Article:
The Ultimate Apex Predators

shodou-calligraphy.gifHumans are the ultimate apex predator — we eat anything that moves and hardly anything wants to eat us.

Sharks got nothing on us.

So what does it mean in ecological terms when there are six billion+ apex predators roaming the planet?

Massive extinctions of other species for one thing as we munch our way down the food chain. As species decline, ecosystems unravel leading to more declines and maybe some blooms of things like weeds and jellyfish. And eventually (perhaps sooner than later) we run out of food and lose ecosystem services, both of which will contribute greatly to rapid increases in disease and death in humans.

That seems to be the logical and grim ecological prognosis.

However, like a car hurtling towards the edge of the cliff, we’re arguing about what CD to listen too instead of applying the brakes. [Or more likely, each of us is plugged into our own IPOD and oblivious to each other and anything else.]

I admit that writing about environmental issues can be depressing. I’m actually an optimist and believe we will jump on those brakes at the last minute.

Overfishing Sharks Leading to Ecological Collapse

As Sharks Vanish, Chaotic New Order EmergesWhite Shark courtesy of TOPP
By Stephen Leahy

Mar 29 (IPS) – Major declines in large sharks along the U.S. coast have in turn triggered declines in shellfish and reduced water quality, proof that the ocean’s food web is collapsing, a groundbreaking new study reveals.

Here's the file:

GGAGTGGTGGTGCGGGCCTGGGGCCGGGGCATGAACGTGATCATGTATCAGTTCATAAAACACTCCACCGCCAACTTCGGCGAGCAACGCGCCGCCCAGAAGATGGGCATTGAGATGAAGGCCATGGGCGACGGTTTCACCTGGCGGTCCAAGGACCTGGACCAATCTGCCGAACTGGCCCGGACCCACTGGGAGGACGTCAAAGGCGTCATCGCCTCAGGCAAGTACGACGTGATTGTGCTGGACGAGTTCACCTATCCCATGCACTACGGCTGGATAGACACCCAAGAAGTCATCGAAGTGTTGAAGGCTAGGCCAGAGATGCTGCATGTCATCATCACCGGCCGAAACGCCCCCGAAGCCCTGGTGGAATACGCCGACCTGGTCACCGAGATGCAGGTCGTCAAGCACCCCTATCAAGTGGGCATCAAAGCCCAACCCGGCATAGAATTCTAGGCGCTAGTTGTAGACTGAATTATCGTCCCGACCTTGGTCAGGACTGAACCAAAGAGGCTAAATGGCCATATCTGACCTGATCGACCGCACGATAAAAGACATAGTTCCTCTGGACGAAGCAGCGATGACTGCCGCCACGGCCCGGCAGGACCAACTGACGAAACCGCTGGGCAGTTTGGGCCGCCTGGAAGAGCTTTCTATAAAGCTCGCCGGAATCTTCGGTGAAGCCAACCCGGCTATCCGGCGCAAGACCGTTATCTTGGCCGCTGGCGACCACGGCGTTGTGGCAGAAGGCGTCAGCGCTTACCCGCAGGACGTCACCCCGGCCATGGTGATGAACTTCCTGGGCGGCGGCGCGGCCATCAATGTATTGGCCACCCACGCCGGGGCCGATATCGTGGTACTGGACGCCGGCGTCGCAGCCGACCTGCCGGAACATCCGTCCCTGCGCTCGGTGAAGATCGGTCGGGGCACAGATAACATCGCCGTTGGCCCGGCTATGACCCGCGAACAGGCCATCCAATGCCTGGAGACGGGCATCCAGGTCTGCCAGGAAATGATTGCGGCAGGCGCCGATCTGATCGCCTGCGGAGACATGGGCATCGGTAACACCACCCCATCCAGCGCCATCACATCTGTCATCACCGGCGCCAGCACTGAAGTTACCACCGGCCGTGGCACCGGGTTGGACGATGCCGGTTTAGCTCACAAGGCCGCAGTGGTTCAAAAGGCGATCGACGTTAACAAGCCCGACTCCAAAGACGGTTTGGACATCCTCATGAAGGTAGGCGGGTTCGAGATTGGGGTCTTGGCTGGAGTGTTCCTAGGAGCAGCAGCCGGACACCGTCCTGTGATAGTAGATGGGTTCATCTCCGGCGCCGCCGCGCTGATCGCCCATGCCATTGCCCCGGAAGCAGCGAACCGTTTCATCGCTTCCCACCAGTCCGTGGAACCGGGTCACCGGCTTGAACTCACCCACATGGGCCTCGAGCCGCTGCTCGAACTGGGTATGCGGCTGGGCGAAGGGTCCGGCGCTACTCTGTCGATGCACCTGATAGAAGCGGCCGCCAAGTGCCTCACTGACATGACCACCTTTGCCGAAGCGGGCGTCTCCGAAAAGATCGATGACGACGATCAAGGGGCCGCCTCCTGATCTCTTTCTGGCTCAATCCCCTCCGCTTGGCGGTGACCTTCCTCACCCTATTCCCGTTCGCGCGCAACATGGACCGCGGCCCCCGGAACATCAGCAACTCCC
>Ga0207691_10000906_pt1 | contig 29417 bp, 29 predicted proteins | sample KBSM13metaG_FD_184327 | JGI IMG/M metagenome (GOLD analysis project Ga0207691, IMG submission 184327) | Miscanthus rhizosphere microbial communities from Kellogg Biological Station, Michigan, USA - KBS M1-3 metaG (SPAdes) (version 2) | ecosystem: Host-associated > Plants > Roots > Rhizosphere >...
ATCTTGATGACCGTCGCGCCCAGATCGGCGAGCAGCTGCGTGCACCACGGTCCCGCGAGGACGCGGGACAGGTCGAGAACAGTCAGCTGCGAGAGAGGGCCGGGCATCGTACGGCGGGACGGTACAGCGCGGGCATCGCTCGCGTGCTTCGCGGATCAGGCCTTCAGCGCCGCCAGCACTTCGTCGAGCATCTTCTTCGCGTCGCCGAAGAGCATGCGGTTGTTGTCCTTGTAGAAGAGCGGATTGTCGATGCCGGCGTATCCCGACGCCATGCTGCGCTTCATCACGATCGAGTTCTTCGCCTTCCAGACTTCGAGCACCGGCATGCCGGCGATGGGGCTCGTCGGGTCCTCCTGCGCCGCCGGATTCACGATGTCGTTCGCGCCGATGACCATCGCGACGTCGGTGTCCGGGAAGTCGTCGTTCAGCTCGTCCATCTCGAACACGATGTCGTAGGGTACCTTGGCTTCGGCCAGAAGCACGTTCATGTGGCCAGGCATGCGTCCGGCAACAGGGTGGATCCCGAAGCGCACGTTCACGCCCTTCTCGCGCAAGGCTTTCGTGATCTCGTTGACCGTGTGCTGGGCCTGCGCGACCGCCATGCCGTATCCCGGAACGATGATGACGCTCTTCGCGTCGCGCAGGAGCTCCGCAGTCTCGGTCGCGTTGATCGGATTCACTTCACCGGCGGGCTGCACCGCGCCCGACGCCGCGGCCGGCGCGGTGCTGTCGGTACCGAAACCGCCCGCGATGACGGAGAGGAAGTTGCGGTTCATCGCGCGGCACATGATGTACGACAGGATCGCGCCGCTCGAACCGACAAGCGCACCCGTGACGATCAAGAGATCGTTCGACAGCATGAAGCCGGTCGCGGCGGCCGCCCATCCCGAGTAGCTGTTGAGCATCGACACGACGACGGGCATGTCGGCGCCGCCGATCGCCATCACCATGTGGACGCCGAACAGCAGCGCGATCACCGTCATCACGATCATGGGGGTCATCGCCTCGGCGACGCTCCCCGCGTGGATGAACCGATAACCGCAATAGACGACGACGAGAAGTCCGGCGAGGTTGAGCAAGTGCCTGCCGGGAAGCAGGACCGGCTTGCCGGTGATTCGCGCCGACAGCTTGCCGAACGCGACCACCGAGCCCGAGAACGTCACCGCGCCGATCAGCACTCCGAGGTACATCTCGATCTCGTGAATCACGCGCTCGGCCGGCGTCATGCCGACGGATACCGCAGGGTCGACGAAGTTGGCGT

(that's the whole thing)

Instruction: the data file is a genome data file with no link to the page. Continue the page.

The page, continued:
With the virtual elimination of large sharks along the U.S. east coast, such as black tip and tiger sharks, the species they used to eat — small sharks, rays and skates – have boomed in numbers. Cownose ray populations increased 20-fold since 1970 and as a direct consequence, shellfish like scallops that the cownose ray eats have been nearly wiped out despite major conservation efforts.

The cascade of impacts resulting from overfishing large sharks goes further still, marine scientist Ransom Myers and coauthors document in a paper published Thursday in Science. The loss of scallops has reduced water quality because scallops and other shellfish filtre sea water. And the cownose ray is now feeding voraciously on other shellfish, like oysters and clams.
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